(MOVE) [verb] - to (cause to) move or move along by turning over and over or from side to sideThe vase rolled off the edge of the table and smashed. [I usually + adverb or preposition]The dog rolled over onto its back. [I usually + adverb or preposition]I rolled the wheel along the side of the road back to the car. [T usually + adverb or preposition]Roll is sometimes used to mean move as if turning over and over.A tear rolled down his cheek. [I usually + adverb or preposition]The truck rolled to a stop. [I usually + adverb or preposition]A wave of cigarette smoke rolled towards me. [I usually + adverb or preposition]The piano's on wheels, so we can roll it into the room. [T usually + adverb or preposition](figurative) The years rolled by (= The years passed) and I didn't see her again until she was married with two children. [I usually + adverb or preposition]If an aircraft or a ship rolls, it leans to one side and then to the other because of the wind or waves.If a machine is rolling, it is operating.Just as the television cameras started rolling, it began to pour down with rain.If you roll your eyes, you move them up and then round in a circle.If you roll your eyes when someone says or does something which you consider stupid or foolish, you move them around in a circle.When he suggested they should buy a new car, she rolled her eyes in disbelief.(dated) 'A rolling stone gathers no moss' means that a person who is always travelling and changing jobs has the advantage of having no responsibilities, but also has the disadvantage of having no permanent place to live.(informal) If money is rolling in, it is being received in large amounts.Once our business gets started, the money will be rolling in.(informal) If someone is rolling in it/rolling in money, they are extremely rich.If they can afford a yacht, they must be rolling in it.(informal) The comedian had the audience rolling in the aisles (= laughing uncontrollably).(UK and ANZ informal) If you say roll on something, you want it to happen sooner.Roll on the weekend!(informal) If you roll up somewhere, you arrive there.They rolled up at the party two hours late and rather drunk.(UK and ANZ) If someone says Roll up! Roll up!, they want you to come and look at something unusual or interesting.Roll up! Roll up! Come and see the amazing bearded lady!(US informal) If someone rolls with the punches, they are able to deal with a series of difficult situations.Even though things keep going wrong, she's able to roll with the punches.A roll-on is a small container with a moving ball at the top which is used for storing deodorant (= a chemical substance that prevents or hides unpleasant body smells).(UK and ANZ) A roll-on roll-off ship (informal ro-ro) is a ship built so that vehicles can drive on at one end and off at the other.Rolling stock is the engines and carriages that are used on a railway.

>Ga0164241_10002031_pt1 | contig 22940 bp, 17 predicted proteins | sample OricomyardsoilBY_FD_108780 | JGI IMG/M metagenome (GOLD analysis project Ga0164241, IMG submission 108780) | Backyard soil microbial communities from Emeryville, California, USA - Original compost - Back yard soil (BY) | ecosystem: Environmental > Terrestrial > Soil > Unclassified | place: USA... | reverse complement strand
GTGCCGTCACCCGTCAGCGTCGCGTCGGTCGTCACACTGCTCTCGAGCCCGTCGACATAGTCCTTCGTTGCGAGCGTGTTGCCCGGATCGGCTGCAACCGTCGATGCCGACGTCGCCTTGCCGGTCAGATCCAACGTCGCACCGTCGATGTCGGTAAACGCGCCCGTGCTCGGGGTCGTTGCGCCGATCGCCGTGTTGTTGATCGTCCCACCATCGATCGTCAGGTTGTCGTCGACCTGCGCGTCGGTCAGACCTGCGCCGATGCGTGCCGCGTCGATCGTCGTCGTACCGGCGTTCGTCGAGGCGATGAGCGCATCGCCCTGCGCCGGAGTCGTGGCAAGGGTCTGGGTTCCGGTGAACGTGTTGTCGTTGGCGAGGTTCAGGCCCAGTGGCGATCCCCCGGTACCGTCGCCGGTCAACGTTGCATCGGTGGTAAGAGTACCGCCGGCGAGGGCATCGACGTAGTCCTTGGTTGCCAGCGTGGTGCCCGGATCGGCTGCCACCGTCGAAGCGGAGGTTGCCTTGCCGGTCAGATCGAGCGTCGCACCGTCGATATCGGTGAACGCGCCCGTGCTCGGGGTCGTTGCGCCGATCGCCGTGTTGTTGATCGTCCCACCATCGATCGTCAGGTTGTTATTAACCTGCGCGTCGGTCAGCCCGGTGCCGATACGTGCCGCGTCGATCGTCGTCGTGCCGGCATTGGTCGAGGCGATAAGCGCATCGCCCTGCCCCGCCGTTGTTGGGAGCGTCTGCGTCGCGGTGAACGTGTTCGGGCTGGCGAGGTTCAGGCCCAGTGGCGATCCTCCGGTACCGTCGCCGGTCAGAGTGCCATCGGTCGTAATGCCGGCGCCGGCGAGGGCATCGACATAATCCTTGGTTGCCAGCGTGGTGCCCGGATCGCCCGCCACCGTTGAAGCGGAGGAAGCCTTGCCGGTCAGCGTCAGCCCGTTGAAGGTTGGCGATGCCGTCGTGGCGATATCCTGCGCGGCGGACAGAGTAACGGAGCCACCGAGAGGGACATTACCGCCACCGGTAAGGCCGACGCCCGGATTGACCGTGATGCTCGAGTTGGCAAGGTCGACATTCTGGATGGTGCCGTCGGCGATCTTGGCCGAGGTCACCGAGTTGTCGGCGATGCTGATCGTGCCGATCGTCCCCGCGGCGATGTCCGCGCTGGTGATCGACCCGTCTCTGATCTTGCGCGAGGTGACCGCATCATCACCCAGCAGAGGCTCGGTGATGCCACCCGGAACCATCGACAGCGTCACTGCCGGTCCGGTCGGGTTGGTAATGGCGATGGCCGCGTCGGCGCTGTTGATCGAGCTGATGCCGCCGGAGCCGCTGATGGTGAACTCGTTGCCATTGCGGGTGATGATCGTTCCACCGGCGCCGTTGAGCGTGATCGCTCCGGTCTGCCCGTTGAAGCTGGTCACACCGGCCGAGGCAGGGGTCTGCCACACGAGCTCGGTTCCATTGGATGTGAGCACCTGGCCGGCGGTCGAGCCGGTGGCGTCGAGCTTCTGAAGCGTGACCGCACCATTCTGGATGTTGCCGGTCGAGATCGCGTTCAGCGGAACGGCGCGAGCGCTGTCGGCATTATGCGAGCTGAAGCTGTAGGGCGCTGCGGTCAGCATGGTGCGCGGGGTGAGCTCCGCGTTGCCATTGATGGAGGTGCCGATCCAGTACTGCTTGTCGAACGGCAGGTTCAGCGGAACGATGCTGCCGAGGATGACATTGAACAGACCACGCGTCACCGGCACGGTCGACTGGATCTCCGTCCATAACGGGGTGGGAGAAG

Meaning of ROLL in English
Cambridge English vocab. Кембриджский английский словарь. 2012